Difficult to decide whether this should be under the Galaxian heading or the one we’ve put it under, but at the end of the day Galactic Warriors is more of a ‘Centipede’ game than a ‘Galaxian’. Your mission is to save Earth by manning the last missile base. An alien mother ship (can be shot if you’re quick) spews out a row of smaller attack craft which then descend the screen in zig zag lines just like a centipede. About your head the sky is littered with small asteroids. When the train of alien craft hit one, they reverse direction, and the line is split into segments whenever you hit one of their number. The asteroids can be blasted out of the way by your laser — magenta ones take 2 shots, red ones only one. When hit, alien craft turn into magenta debris. As they traverse left and right, the aliens drop bombs on you in a continuous shower. Apart from dodging them, there is a force field which is effective against contact with aliens and missiles, but blows you up if you use your laser. Excellent ‘attract mode’, good keyboard positions, joystick: none. Overall CRASH rating 67% M/C.

Producer: Quicksilva, 16K £6.95 (1)
Author: Jeff Minter/Salamander
This is not a TRON style grid game as the title suggests but actually a ‘Centipede’ with ‘Grid’ pretensions. Looking a bit like a series of blips on an oscilloscope the blue centipede dashes left and right down the screen following the red grid. To the left of the grid an alien ship fires objects into the grid which impeded the centipede, causing it to reverse direction. At the base of the grid, another alien craft moves from left to right firing a laser blast upwards, causing the creature to split into the traditional segments if hit. You’re just inside the grid, able to move along the base and upwards for a few lines. Your laser too destroys segments of the centipede, but watch out for the laser craft and the side ship, and avoid contact with the centipede. It’s designed to be fast and addictive, but none of our reviewers find it very inspiring. I/P left/right and zero to fire. Joystick: AGF or Protek. Small graphics, average sound and an overall CRASH rating of only 47%.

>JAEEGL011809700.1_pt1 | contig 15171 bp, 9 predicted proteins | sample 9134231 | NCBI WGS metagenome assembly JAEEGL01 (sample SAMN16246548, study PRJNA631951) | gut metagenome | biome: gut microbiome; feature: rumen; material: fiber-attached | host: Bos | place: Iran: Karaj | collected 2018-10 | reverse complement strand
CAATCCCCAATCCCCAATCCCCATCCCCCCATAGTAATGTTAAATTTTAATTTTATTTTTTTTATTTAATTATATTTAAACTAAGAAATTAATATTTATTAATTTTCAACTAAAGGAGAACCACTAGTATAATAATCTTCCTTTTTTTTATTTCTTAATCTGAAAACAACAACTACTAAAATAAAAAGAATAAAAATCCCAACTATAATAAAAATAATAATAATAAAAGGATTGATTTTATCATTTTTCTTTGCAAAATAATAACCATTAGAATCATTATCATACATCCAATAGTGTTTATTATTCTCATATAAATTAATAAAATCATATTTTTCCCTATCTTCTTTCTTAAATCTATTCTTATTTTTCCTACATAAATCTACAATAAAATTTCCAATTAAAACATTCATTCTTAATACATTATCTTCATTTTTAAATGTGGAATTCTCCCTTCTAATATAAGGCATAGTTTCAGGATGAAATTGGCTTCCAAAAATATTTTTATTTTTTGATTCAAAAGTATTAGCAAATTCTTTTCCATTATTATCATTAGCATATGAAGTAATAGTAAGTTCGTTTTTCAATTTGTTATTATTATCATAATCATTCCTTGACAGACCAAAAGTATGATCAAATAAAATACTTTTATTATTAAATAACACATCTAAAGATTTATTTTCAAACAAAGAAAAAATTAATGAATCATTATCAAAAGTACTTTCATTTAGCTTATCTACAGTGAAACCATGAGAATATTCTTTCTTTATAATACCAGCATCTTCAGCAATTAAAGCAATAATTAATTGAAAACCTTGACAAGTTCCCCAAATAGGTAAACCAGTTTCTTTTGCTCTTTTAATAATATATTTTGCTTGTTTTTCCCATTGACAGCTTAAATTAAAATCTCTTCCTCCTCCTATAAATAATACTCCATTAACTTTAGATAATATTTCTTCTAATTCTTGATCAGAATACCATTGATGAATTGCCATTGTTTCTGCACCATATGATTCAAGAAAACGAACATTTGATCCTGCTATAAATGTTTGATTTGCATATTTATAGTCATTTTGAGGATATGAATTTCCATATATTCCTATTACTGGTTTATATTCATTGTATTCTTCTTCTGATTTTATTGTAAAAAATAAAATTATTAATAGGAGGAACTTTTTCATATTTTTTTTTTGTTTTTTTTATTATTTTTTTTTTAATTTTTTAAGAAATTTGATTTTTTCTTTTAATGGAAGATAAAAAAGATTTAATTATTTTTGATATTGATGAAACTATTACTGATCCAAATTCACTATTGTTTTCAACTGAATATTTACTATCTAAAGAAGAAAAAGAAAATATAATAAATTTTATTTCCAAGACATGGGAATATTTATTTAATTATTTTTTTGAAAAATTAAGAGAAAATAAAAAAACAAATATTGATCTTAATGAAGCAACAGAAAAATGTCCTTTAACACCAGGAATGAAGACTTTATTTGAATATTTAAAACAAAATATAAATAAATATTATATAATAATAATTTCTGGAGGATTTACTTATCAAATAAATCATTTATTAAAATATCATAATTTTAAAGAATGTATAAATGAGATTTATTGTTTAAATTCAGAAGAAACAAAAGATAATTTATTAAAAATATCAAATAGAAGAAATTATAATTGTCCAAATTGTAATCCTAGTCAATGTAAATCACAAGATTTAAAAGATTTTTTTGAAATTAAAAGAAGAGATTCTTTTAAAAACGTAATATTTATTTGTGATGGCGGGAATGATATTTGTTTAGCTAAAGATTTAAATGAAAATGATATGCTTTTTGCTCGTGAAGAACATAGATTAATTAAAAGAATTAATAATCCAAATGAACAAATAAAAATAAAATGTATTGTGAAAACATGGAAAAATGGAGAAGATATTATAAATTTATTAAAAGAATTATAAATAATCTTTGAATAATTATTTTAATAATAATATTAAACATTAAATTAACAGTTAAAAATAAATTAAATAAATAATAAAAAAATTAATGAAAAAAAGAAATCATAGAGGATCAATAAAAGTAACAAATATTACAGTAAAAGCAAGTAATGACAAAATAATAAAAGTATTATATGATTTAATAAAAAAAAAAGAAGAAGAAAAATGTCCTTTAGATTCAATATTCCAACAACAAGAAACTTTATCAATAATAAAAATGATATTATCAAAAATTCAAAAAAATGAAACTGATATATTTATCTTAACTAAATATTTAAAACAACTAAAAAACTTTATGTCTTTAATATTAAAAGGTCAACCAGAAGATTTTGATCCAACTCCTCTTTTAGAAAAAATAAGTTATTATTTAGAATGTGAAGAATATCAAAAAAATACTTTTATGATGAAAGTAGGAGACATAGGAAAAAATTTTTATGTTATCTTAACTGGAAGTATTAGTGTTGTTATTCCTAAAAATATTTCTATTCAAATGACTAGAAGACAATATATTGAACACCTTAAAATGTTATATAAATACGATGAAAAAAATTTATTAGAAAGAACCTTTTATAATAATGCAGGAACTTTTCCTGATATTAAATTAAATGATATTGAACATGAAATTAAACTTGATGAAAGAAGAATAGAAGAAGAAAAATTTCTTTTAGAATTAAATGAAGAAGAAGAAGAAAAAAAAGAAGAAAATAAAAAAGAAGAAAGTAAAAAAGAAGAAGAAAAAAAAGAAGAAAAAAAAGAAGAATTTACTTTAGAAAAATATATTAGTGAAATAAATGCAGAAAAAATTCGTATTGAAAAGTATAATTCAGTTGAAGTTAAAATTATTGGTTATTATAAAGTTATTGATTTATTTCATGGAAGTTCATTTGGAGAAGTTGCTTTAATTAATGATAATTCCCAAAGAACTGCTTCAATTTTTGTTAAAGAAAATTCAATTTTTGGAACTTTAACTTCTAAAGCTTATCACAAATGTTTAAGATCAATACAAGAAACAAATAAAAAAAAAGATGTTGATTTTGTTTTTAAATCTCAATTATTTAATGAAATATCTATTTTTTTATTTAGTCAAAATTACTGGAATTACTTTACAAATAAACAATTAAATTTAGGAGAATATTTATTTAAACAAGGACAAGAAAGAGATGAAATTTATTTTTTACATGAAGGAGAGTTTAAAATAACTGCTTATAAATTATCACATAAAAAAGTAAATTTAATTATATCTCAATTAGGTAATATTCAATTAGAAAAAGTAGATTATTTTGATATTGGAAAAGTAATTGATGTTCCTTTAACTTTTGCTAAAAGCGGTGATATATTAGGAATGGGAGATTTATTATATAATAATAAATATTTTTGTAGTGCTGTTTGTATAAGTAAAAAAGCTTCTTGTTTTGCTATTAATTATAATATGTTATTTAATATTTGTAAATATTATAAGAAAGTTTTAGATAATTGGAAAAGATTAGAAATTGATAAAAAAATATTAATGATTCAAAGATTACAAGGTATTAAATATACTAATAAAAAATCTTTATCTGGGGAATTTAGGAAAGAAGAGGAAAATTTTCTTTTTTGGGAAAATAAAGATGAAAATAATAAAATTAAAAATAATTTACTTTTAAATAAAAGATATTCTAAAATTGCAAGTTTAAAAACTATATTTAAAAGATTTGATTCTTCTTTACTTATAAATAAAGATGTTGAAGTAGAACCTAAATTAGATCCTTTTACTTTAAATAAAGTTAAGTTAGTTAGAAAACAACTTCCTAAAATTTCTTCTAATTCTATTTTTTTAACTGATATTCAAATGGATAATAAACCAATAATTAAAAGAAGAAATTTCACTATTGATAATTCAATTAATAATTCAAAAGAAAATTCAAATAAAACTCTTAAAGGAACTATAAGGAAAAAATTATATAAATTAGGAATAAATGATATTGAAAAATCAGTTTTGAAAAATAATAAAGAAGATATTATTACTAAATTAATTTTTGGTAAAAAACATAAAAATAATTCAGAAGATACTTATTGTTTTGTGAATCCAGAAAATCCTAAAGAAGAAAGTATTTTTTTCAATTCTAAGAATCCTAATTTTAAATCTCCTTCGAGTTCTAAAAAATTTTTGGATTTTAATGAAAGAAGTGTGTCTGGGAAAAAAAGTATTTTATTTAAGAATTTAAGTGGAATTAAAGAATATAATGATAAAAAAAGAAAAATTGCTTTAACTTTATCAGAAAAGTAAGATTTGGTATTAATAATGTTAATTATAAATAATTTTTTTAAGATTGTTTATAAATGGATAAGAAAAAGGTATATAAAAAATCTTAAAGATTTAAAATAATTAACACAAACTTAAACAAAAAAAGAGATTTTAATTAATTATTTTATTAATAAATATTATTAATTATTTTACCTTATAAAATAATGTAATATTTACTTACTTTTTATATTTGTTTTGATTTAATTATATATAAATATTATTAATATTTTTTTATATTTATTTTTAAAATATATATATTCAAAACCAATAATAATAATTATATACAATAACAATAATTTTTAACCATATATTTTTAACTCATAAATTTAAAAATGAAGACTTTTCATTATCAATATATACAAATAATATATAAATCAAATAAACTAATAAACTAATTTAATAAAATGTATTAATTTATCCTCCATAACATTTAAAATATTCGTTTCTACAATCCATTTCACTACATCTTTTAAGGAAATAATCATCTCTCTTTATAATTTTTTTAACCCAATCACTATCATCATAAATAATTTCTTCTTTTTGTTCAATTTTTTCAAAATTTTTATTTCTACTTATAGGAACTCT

Producer: Softek, 16K £5.95
Author: Andrew Beole
Softek’s version of the noble creepy-crawlie game is just about as good as any. Here the scorpion lends to drop fleas rather as though they were bombs, which makes an interesting variation. Machine Code, nice graphics, nine skill levels. Good.

Producer: Artic, 16K £4.95
Author: D Campbell & G Porter
Millimon is a ‘Centipede’ game with the usual features, a descending centipede, darting spider and snails (snails?). Artic have chosen to place the status report down the left of the screen rather than at the top or bottom, which makes the playing area unusually square. The graphics are average, not at all smooth and the game is slow and pretty easy to play on the lower levels. 6/7/8/9 and zero make for poor control keys. 3 skill levels, 3 lives, 1 or 2 player games. No joystick option. There are better versions available. Overall CRASH rating 55% M/C.

Producer: Silversoft, 16K £5.95
Author: S Godwin
Slippery Sid is a large snake in a garden whose task in life is to eat frogs. Every time he does so a poisonous toad appears which he can’t eat until having consumed a magic mushroom. Death occurs instantly if he touches the brick walls or himself. Silversoft have given enough elements to this fast game to make it quite addictive. The keyboard positions, however, are a bit daft, but you can use a Kempston joystick. Five skill levels with an extra life for getting to the fourth garden. Sound could have been better, otherwise good value for money.

Producer: Artic, 16K £4.95
Author: P Baker
Snake is, of course, ‘Snake’, where you guide your pet reptile round the screen eating the files and avoiding the walls, poisonous mushrooms and his own tail. Every time he eats a fly his tail grows longer. The graphics are very lightweight with all the drawbacks of BASIC. The sound is continuous although unimaginative, but the game does have a nice ‘attract mode’. The control keys are another drawback — 6/7/8/9. Awkward to use. They seem as though intended for use with Sinclair Interface 2, but if so, it doesn’t say so. May please younger kids but there are much better versions available. Overall CRASH rating 45%.

Producer: R&R, 16K £5.50
A diet of scorpions, fleas, spiders and worms in addition to the ubiquitous centipede. Three skill levels and hi score. A well rounded version.

Producer: Protek, 48K £5.95
Now everyone has had their fill of basic arcade copies, many companies are getting down to producing better games and Protek have become noted for their simulation games like Airliner, which I suspect makes them far happier. Their creepie version is pretty respectable, however. All the usual features like scorpions, worms, fleas and the inevitable multi-legged monster itself. Three skill levels and hi-score. Can, of course, be played with a Protek joystick (and therefore AGF as well).